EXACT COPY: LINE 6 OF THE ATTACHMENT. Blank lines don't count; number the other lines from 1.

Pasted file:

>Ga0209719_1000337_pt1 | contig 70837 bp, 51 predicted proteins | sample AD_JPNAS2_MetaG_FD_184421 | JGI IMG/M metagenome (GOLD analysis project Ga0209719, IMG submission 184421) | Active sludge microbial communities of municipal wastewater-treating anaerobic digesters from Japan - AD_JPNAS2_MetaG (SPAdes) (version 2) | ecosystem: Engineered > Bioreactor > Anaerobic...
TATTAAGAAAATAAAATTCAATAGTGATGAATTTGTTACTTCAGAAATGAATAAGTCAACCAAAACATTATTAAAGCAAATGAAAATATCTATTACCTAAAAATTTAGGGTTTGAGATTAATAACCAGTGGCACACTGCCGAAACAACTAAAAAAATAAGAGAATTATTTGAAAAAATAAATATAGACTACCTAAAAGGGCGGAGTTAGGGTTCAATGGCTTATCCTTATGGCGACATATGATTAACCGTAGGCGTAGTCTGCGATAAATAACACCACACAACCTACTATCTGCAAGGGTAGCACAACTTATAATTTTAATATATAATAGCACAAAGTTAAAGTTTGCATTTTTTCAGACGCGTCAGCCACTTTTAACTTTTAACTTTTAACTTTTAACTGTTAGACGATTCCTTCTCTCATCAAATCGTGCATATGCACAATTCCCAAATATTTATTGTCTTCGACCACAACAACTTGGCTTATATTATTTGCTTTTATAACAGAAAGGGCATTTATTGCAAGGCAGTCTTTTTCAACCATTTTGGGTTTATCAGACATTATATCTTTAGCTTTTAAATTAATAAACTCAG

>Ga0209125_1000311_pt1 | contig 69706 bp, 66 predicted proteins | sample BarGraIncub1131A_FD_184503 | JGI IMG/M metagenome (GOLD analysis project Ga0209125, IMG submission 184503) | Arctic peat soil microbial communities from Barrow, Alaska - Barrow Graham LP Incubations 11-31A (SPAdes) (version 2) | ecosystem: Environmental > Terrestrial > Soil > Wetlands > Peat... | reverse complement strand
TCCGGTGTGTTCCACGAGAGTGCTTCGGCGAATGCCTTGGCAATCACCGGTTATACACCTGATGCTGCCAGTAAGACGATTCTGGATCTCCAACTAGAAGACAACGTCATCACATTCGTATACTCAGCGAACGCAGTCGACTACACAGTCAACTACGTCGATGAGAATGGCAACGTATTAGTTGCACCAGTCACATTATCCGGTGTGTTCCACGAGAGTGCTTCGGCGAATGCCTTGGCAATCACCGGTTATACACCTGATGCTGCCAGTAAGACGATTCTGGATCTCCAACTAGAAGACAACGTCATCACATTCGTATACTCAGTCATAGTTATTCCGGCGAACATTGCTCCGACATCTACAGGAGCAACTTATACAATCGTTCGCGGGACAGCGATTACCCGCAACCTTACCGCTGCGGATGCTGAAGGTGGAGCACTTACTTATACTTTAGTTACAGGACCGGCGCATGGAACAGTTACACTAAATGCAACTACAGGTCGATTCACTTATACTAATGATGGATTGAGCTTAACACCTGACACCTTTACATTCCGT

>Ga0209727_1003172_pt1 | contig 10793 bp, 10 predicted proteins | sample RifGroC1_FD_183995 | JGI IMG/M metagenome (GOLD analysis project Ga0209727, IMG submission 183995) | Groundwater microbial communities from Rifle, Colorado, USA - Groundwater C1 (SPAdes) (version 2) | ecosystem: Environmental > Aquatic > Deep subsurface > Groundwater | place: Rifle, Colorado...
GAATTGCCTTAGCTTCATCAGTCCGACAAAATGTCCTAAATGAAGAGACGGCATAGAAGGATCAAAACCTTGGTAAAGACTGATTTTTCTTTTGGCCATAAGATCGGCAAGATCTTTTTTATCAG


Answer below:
GAATTGCCTTAGCTTCATCAGTCCGACAAAATGTCCTAAATGAAGAGACGGCATAGAAGGATCAAAACCTTGGTAAAGACTGATTTTTCTTTTGGCCATAAGATCGGCAAGATCTTTTTTATCAG